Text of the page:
Pfeffer & Sutton observe that the smart-talk tendency is encouraged by many MBA programs, where critiques are encouraged and where there is no need to actually implement one's thoughts and analyses. But the smart-talk phenomenon appears in non-business environments as well as business ones. The researchers cite a study by Teresa Amabile, who found that book reviewers offering negative opinions tended to be perceived as more intelligent than those offering positive evaluations.

I think the phenomenon they describe is a real and serious one, and is something to which leaders in all types of organizations should be alert.

See my story about how one very fine executive tried to deal with an incident of "smart talk," here.

12:20 PM


Only two weeks after the terror attacks against his city, London Lord Mayor Ken Livingstone speaks out--to denounce Israel and to offer sentiments of understanding toward Palestinian terrorists:

Given that the Palestinians don't have jet fighters, they only have their bodies to use as weapons. In that unfair balance, that's what people use. When talking about the imbalance of forces, I will gladly welcome leading members of the Israeli government if they come here even though they have done horrendous things which border on crimes against humanity in a way they have indiscriminately slaughtered men, women and children in the West Bank and Gaza for decades.

Of course, Israel has not used its jet fighters and other advanced weapons on an "indiscriminate" basis--there have been no bombing raids against schools and shopping malls, whereas there have been plenty of terrorist attacks against such facilities. But that doesn't stop Livingstone--who has been dubbed "red Ken" for his leftist political views--from continuing with his moral equivalence:

I think the Israeli hardliners around Likud and Hamas are two sides of the same coin, they need each other to drum up support.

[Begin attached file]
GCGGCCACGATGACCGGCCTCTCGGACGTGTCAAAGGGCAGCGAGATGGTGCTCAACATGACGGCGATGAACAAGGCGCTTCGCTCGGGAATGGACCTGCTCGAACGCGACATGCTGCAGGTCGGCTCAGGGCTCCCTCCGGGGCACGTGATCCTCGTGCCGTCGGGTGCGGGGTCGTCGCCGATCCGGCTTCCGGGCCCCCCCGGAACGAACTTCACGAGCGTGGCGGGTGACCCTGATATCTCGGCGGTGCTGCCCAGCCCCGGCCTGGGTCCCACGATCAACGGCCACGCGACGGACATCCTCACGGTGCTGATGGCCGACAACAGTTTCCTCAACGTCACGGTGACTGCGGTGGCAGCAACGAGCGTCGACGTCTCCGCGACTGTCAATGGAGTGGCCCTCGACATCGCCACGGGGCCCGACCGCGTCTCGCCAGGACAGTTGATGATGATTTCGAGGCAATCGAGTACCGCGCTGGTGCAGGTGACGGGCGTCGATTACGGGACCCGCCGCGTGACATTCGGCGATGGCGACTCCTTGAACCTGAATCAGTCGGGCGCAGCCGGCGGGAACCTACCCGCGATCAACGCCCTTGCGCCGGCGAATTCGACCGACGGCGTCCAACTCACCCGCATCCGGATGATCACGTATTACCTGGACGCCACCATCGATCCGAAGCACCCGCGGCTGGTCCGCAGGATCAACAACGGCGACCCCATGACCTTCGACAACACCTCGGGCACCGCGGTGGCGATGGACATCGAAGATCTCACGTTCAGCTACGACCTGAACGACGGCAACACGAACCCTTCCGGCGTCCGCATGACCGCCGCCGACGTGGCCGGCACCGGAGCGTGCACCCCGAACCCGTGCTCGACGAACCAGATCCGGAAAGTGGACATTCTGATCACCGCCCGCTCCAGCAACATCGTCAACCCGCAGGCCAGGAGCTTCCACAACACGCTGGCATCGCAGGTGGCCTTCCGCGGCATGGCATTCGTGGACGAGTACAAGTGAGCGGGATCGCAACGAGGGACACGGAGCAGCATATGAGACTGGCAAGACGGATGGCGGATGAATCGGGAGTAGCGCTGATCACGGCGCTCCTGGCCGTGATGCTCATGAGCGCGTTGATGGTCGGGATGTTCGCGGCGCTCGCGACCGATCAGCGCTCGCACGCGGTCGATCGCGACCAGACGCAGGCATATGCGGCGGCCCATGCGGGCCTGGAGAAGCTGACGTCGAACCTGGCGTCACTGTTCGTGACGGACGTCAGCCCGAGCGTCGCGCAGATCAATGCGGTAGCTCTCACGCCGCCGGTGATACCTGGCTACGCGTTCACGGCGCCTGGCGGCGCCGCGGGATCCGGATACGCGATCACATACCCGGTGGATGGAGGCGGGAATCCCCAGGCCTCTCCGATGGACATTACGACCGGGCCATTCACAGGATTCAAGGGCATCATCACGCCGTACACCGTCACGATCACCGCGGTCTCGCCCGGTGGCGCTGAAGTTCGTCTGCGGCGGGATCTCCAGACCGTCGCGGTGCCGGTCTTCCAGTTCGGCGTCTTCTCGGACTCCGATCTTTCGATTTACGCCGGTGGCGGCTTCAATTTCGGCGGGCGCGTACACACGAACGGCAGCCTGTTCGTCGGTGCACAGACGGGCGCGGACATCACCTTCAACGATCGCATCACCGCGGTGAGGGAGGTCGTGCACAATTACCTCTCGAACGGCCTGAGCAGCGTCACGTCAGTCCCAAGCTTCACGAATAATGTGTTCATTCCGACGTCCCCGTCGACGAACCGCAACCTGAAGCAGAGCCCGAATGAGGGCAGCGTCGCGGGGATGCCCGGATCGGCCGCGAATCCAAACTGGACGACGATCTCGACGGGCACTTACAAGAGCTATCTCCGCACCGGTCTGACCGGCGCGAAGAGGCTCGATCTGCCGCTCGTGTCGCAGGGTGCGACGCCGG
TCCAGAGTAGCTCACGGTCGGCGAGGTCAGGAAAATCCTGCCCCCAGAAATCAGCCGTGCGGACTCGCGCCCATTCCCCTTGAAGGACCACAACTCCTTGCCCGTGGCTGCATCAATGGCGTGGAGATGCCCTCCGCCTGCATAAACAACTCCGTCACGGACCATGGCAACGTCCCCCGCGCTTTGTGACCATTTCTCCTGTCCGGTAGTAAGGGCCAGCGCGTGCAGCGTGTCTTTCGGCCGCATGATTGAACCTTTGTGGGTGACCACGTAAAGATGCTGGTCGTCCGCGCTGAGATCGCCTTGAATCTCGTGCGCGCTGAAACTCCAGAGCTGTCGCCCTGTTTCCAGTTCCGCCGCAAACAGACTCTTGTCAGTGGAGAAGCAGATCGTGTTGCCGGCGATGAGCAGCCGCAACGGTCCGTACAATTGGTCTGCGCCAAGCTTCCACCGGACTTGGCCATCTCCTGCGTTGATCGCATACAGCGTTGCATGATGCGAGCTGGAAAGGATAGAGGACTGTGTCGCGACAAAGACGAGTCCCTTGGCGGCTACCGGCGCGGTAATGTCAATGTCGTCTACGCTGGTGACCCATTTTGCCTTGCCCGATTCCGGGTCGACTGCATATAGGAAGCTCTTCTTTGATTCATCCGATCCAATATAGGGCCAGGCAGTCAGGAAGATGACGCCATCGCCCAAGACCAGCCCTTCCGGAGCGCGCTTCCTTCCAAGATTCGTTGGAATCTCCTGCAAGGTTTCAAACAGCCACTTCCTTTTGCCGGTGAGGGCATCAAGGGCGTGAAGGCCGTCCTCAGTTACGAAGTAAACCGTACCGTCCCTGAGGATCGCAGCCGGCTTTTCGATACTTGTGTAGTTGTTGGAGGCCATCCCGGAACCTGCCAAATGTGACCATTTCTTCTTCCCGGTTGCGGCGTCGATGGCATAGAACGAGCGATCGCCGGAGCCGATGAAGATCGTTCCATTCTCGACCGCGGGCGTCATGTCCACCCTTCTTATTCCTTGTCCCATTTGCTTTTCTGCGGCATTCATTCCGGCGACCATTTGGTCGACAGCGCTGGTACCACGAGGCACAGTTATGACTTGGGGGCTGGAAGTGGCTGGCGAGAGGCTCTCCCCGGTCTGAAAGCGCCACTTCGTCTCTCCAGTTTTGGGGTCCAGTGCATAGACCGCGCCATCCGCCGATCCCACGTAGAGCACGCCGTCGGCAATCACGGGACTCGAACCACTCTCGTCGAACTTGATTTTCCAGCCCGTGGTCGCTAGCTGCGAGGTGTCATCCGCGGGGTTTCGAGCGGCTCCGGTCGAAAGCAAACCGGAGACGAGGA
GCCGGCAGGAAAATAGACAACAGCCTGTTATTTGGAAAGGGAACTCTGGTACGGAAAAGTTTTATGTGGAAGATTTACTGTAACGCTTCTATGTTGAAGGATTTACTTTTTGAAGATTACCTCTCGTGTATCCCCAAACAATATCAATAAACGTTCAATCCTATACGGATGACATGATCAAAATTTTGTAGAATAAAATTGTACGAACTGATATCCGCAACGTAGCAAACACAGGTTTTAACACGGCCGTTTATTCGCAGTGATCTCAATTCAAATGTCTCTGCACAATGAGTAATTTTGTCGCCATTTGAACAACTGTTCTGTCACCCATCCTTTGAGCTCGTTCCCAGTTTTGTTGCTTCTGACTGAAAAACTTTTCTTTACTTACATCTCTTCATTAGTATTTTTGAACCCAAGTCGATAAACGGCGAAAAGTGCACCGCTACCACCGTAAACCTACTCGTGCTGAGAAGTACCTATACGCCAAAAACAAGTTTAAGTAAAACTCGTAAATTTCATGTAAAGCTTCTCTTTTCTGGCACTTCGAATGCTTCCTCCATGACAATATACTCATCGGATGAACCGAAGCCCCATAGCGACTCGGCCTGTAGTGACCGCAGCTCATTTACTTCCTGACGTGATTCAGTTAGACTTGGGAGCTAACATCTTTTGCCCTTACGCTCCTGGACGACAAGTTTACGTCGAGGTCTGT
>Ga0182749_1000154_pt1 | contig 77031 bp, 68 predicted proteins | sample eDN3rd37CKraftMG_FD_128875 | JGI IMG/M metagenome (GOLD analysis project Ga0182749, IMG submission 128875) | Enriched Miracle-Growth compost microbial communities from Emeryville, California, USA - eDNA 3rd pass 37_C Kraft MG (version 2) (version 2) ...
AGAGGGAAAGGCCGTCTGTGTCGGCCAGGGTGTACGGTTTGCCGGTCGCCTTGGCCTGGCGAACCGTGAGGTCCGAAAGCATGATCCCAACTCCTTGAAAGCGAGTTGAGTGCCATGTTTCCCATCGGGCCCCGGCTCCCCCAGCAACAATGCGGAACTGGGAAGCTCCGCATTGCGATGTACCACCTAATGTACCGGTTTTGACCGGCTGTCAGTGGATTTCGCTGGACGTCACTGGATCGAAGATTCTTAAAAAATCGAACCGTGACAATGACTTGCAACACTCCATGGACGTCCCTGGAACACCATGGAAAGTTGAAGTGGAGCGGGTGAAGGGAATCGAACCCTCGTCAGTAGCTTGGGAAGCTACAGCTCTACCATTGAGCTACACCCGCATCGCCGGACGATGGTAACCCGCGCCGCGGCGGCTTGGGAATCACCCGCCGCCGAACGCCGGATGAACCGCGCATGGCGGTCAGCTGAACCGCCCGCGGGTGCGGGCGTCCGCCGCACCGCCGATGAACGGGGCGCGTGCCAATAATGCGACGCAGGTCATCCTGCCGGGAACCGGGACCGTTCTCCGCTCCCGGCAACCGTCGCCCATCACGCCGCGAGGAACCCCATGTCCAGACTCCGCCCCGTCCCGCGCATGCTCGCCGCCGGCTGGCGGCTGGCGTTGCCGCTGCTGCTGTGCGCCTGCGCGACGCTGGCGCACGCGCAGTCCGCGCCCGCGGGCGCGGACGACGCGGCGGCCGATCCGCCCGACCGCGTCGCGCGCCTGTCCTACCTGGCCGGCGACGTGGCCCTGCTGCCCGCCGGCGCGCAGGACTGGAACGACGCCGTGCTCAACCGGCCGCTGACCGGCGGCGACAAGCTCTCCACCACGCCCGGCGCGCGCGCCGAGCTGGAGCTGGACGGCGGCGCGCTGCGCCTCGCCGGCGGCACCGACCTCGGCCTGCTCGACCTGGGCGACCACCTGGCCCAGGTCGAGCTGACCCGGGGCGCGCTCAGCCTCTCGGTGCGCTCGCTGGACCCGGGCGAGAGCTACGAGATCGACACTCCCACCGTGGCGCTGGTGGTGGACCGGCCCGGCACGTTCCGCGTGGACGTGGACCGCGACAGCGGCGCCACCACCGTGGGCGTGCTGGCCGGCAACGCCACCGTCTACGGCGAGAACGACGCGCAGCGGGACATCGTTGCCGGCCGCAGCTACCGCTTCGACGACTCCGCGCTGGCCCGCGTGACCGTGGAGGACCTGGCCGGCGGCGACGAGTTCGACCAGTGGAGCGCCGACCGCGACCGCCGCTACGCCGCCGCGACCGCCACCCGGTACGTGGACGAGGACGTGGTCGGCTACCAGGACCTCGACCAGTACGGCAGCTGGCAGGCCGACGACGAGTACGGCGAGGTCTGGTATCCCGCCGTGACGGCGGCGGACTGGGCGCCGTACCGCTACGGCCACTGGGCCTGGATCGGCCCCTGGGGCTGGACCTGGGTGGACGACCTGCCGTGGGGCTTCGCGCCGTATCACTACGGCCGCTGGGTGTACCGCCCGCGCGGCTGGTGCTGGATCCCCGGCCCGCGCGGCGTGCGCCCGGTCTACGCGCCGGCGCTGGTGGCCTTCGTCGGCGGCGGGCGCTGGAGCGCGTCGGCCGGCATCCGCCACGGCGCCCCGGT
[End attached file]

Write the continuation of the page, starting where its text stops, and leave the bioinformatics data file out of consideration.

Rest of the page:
(See Melanie Phillipsfor more of Livingstone's nonsense, and for an incisive fisking thereof.)

Livingstone's remarks shouldn't be surprising to anyone who follows politics in depth. For two decades, many "progressives" have painted terrorists as positive, even romantic figures--as long as the victims of the terrorists have been limited to members of groups demonized by these "progressives" (mainly Israelis and American military personnel). The only surprise is that Livingstone dares to continue with this thread so very soon after the London attacks.

There's an old science fiction story about a group of robots that were built for warfare. They were programmed to "kill the men in yellow uniforms"--but they generalized the command to "kill the men" and eventually wiped out the human race.

Just like the killer instinct of the robots would not be limited to only the designated enemies, the taste for blood developed by terrorists will not be sated by the blood only of Israelis and of American soldiers--regardless of the intentions of the Western enablers of those terrorists.

Victor Davis Hanson writes:

First the terrorists of the Middle East went after the Israelis. From 1967 we witnessed 40 years of bombers, child murdering, airline hijacking, suicide murdering, and gratuitous shooting. We in the West usually cried crocodile tears, and then came up with all sorts of reasons to allow such Middle Eastern killers a pass.

Yasser Arafat, replete with holster and rants at the U.N., had become a “moderate” and was thus free to steal millions of his good-behavior money. If Hamas got European cash, it would become reasonable, ostracize its “military wing,” and cease its lynching and vigilantism.

When some tried to explain that Wars 1-3 (1947, 1956, 1967) had nothing to do with the West Bank, such bothersome details fell on deaf ears.

When it was pointed out that Germans were not blowing up Poles to get back lost parts of East Prussia nor were Tibetans sending suicide bombers into Chinese cities to recover their country, such analogies were caricatured.

Read the whole thing: And Then They Came After Us

11:49 AM

Thursday, July 21, 2005  

A few days ago, I wrote about The Dallas Morning News, which has decided to call terrorists by their name, rather than using euphemisms like "militant" or "fighter." Unfortunately, that attitude seems to represent a distinct minority among the mainstream media.

Here, for example, is a memo on terminology distributed by the Canadian Broadcasting Company to its employees. Extract:

Terrorism generally implies attacks against unarmed civilians for political, religious or some other ideological reason. But it's a highly controversial term that can leave journalists taking sides in a conflict.